Flavoured tobacco products appear to play a key role in encouraging young people to start smoking and then become addicted. Menthol has been the most common flavour added to cigarettes. Menthol cigarettes have been found to increase smoking uptake and to make quitting more difficult.

An increasing number of jurisdictions, particularly in high-income countries, have banned, or intend to ban, flavoured and menthol tobacco products. This has led the industry to look elsewhere for new markets where they can still freely sell their products.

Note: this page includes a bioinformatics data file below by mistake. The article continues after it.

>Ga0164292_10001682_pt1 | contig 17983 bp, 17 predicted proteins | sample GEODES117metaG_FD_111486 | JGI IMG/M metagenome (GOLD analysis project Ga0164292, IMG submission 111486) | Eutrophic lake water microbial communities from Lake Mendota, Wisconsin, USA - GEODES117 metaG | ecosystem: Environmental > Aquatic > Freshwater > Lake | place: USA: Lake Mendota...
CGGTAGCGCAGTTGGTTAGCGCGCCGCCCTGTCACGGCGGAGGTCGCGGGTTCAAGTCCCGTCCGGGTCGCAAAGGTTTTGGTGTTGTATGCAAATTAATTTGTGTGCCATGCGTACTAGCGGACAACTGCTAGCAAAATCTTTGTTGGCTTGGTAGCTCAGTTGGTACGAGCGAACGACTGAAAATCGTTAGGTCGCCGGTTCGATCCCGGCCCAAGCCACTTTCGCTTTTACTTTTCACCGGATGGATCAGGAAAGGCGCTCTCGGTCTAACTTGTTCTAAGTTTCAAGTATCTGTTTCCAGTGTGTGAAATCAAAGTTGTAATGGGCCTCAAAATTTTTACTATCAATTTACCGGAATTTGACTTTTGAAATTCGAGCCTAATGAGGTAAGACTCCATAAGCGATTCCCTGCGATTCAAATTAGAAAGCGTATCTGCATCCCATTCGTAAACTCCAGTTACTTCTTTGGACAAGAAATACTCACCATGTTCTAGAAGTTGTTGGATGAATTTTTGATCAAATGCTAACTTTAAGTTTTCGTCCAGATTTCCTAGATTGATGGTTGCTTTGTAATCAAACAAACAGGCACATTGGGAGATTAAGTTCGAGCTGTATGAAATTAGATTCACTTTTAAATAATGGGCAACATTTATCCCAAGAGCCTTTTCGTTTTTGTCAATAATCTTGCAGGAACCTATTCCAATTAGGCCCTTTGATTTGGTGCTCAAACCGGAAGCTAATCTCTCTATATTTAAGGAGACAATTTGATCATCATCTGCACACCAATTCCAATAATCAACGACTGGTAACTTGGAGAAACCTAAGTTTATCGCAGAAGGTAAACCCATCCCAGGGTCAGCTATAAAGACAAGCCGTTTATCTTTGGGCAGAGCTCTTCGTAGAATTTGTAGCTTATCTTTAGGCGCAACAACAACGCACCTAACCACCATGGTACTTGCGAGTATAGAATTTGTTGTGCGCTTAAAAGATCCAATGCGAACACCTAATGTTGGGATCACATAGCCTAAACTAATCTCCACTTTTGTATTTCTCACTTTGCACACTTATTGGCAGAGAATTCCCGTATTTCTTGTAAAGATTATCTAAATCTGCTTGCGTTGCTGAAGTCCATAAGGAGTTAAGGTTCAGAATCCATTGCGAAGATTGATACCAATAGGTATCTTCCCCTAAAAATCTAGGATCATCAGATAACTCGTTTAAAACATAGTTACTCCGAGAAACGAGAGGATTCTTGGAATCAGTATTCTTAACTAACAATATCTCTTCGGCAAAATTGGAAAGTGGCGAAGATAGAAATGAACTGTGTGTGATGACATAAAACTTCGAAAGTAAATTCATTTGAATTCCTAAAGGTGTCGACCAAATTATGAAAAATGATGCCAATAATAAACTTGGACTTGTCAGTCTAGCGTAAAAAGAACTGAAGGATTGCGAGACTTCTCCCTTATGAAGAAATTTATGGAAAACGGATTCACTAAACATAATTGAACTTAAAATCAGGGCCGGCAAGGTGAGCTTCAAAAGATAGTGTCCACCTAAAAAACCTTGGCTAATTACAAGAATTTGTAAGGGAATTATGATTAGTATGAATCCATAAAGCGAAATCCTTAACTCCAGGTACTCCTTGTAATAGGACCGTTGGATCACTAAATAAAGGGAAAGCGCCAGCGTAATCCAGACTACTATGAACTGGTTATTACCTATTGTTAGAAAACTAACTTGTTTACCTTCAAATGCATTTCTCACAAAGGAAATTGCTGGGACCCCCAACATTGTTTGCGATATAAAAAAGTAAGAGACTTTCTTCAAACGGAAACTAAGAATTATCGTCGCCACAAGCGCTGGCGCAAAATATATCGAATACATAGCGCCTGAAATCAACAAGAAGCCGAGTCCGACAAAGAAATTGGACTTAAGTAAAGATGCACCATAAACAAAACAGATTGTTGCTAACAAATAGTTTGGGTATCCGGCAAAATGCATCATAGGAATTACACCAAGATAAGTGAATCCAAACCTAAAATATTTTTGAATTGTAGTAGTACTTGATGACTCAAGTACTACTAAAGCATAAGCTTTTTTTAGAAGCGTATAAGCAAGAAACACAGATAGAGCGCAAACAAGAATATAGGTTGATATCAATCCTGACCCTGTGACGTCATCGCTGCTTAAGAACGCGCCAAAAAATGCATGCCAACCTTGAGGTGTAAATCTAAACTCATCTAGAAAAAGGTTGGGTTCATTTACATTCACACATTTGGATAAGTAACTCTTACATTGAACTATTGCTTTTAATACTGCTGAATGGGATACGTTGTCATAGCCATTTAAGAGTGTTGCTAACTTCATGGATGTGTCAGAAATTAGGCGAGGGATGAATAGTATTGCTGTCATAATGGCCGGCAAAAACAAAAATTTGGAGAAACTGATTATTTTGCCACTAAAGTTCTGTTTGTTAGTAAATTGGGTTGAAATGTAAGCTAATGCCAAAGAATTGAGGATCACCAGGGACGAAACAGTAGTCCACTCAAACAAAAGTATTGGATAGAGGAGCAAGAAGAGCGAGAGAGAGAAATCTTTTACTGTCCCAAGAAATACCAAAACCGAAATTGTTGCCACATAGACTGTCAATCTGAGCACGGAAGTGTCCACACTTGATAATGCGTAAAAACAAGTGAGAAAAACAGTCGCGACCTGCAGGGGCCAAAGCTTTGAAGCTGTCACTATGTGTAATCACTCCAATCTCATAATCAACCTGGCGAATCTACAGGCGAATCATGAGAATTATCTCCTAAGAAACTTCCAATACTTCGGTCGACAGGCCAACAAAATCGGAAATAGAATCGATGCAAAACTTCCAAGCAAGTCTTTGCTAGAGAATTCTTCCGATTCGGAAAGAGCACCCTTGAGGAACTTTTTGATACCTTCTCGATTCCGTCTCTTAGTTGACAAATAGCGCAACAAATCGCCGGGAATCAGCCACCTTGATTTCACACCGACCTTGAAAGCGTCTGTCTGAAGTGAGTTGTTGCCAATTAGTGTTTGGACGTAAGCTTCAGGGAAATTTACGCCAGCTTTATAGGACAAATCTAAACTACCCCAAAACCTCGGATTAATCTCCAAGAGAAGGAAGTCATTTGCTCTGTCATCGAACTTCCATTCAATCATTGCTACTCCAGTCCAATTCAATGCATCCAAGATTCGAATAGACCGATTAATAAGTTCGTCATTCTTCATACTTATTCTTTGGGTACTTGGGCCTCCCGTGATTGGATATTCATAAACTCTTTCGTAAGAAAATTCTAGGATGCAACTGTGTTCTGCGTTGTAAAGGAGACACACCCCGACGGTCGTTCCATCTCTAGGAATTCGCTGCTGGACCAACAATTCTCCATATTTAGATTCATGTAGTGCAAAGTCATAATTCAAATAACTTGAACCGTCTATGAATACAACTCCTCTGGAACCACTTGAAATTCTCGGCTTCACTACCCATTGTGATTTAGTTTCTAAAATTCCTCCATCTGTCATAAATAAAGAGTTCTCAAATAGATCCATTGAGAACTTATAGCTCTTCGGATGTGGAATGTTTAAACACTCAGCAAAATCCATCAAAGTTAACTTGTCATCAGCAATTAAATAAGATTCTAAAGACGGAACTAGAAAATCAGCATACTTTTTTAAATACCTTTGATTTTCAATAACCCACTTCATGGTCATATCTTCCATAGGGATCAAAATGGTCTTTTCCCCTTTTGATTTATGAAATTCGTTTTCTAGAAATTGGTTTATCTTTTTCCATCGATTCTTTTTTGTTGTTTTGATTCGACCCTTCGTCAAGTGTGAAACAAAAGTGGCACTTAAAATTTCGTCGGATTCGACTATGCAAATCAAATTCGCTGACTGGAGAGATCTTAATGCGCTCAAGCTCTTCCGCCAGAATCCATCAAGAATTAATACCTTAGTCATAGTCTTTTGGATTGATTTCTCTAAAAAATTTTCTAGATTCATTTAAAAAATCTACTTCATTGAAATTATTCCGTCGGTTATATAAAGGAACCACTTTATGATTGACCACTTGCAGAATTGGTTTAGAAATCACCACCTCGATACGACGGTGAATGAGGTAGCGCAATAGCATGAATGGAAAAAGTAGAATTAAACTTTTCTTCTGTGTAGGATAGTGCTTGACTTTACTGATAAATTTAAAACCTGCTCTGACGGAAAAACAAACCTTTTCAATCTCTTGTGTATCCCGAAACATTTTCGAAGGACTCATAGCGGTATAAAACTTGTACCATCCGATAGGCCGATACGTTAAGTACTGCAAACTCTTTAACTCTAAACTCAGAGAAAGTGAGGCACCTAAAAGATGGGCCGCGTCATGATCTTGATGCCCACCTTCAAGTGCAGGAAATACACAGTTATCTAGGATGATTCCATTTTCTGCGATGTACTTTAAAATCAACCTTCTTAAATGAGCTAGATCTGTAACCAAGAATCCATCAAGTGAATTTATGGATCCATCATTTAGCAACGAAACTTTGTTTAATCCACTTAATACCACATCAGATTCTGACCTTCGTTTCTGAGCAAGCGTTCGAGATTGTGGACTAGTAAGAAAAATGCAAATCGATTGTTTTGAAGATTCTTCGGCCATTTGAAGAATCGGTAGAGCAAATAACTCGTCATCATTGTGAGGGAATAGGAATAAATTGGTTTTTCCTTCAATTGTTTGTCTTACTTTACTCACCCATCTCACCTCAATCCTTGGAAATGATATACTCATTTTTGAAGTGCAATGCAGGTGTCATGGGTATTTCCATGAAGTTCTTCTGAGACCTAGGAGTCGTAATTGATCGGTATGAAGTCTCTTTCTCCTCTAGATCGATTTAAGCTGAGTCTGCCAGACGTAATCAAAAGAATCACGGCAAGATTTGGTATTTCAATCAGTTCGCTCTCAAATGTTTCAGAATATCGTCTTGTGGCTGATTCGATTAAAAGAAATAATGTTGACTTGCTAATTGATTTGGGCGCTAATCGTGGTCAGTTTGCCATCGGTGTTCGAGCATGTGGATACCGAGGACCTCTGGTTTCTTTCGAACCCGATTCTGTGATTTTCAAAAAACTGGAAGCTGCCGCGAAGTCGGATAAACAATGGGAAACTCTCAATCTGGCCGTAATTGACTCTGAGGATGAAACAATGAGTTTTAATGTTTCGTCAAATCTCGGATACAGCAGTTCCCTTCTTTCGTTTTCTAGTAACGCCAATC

New research from the Tobacco Control Research Group explores the importance of flavoured and menthol tobacco products for tobacco markets in low and middle-income countries (LMICs). The paper, Menthol and flavored tobacco products in LMICs: a growing menace, published in Tobacco Induced Diseases, identifies countries where the market share for these products is particularly high or rapidly growing, and identifies the strategies used by tobacco companies to develop these markets further.

You can find more information and resources on the use of flavours and menthol in tobacco products on Tobacco Tactics: